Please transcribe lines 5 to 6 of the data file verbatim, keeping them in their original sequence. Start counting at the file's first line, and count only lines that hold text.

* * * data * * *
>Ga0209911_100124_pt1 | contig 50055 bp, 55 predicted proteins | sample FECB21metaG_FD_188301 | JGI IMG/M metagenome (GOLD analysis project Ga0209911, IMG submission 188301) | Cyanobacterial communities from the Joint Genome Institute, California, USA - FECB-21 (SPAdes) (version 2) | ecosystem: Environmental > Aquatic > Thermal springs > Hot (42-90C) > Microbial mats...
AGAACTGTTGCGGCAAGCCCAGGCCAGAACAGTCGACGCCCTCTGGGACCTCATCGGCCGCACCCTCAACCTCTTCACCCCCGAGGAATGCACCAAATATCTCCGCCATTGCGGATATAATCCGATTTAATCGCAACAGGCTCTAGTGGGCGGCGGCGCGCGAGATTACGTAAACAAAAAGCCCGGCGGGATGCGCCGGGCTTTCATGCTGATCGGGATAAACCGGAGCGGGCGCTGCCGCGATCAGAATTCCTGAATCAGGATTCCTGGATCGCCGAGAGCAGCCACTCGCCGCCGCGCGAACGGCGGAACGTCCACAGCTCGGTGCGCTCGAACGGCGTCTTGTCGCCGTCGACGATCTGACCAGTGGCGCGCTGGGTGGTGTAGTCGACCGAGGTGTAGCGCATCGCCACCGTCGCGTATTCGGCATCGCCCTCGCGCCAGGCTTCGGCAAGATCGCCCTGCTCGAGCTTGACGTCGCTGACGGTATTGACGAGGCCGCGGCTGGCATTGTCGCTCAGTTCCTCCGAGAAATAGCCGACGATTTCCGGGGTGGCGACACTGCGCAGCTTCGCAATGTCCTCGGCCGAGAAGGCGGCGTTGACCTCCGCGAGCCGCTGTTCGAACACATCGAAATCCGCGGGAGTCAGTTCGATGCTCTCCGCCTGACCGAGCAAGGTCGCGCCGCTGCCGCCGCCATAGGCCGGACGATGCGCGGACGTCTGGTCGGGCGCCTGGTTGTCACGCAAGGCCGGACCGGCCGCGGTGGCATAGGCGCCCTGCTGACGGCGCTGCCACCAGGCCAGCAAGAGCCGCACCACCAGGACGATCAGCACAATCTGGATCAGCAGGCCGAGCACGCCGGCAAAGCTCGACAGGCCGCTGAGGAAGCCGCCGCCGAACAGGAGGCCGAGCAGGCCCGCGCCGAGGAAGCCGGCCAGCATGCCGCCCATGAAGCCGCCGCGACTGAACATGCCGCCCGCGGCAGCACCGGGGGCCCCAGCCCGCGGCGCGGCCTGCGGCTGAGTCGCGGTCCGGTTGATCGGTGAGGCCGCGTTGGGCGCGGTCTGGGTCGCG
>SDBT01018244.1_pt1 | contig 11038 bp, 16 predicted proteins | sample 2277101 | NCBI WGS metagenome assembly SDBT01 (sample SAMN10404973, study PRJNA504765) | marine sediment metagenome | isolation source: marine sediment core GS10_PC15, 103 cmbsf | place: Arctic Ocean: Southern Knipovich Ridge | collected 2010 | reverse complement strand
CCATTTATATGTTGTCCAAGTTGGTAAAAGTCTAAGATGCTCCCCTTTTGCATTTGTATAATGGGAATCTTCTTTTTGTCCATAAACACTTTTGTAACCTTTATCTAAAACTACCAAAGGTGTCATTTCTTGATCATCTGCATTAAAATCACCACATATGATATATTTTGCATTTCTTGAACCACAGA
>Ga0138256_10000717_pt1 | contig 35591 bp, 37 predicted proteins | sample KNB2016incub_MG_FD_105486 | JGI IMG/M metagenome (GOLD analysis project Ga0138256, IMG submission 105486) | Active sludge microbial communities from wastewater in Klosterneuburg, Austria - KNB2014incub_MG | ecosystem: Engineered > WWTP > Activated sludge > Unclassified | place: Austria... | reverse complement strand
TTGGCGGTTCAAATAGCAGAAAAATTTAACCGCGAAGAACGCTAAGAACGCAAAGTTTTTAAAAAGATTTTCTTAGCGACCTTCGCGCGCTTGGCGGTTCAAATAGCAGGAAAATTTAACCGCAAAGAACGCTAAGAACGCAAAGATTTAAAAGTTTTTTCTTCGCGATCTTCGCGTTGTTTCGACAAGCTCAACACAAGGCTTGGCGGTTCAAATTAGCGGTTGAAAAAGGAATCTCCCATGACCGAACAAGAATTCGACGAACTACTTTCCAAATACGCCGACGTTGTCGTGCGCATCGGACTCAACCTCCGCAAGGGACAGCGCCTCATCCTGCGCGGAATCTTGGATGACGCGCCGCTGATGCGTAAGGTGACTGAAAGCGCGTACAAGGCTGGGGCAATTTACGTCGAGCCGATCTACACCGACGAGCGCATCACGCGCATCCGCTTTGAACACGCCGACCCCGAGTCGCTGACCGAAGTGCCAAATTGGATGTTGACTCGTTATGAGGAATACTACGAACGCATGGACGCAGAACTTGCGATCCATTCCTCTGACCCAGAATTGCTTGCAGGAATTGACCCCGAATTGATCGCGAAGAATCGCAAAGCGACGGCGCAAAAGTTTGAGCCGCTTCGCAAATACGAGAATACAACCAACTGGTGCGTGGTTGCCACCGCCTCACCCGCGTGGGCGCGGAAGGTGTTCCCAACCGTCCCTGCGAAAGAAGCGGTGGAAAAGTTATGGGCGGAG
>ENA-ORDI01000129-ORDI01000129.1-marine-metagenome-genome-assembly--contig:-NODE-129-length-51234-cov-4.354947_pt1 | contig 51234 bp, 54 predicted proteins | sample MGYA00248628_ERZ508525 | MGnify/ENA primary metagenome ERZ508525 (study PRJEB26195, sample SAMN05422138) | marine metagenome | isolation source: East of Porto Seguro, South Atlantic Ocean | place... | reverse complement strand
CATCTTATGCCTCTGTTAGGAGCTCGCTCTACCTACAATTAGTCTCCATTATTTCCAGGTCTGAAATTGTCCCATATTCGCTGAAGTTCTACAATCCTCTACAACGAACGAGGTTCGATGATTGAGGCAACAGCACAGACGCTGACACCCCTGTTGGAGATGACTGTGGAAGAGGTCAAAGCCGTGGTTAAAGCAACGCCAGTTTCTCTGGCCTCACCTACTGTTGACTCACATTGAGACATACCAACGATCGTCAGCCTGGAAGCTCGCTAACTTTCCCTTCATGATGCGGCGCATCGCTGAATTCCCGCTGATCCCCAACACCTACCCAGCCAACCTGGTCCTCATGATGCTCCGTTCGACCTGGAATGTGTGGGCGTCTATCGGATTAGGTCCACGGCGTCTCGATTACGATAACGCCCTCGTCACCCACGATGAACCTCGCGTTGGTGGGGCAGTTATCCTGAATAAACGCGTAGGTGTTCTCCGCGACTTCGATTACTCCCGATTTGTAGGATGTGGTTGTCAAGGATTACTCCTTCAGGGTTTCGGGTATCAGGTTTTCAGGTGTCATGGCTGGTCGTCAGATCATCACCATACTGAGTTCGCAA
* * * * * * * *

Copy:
>Ga0138256_10000717_pt1 | contig 35591 bp, 37 predicted proteins | sample KNB2016incub_MG_FD_105486 | JGI IMG/M metagenome (GOLD analysis project Ga0138256, IMG submission 105486) | Active sludge microbial communities from wastewater in Klosterneuburg, Austria - KNB2014incub_MG | ecosystem: Engineered > WWTP > Activated sludge > Unclassified | place: Austria... | reverse complement strand
TTGGCGGTTCAAATAGCAGAAAAATTTAACCGCGAAGAACGCTAAGAACGCAAAGTTTTTAAAAAGATTTTCTTAGCGACCTTCGCGCGCTTGGCGGTTCAAATAGCAGGAAAATTTAACCGCAAAGAACGCTAAGAACGCAAAGATTTAAAAGTTTTTTCTTCGCGATCTTCGCGTTGTTTCGACAAGCTCAACACAAGGCTTGGCGGTTCAAATTAGCGGTTGAAAAAGGAATCTCCCATGACCGAACAAGAATTCGACGAACTACTTTCCAAATACGCCGACGTTGTCGTGCGCATCGGACTCAACCTCCGCAAGGGACAGCGCCTCATCCTGCGCGGAATCTTGGATGACGCGCCGCTGATGCGTAAGGTGACTGAAAGCGCGTACAAGGCTGGGGCAATTTACGTCGAGCCGATCTACACCGACGAGCGCATCACGCGCATCCGCTTTGAACACGCCGACCCCGAGTCGCTGACCGAAGTGCCAAATTGGATGTTGACTCGTTATGAGGAATACTACGAACGCATGGACGCAGAACTTGCGATCCATTCCTCTGACCCAGAATTGCTTGCAGGAATTGACCCCGAATTGATCGCGAAGAATCGCAAAGCGACGGCGCAAAAGTTTGAGCCGCTTCGCAAATACGAGAATACAACCAACTGGTGCGTGGTTGCCACCGCCTCACCCGCGTGGGCGCGGAAGGTGTTCCCAACCGTCCCTGCGAAAGAAGCGGTGGAAAAGTTATGGGCGGAG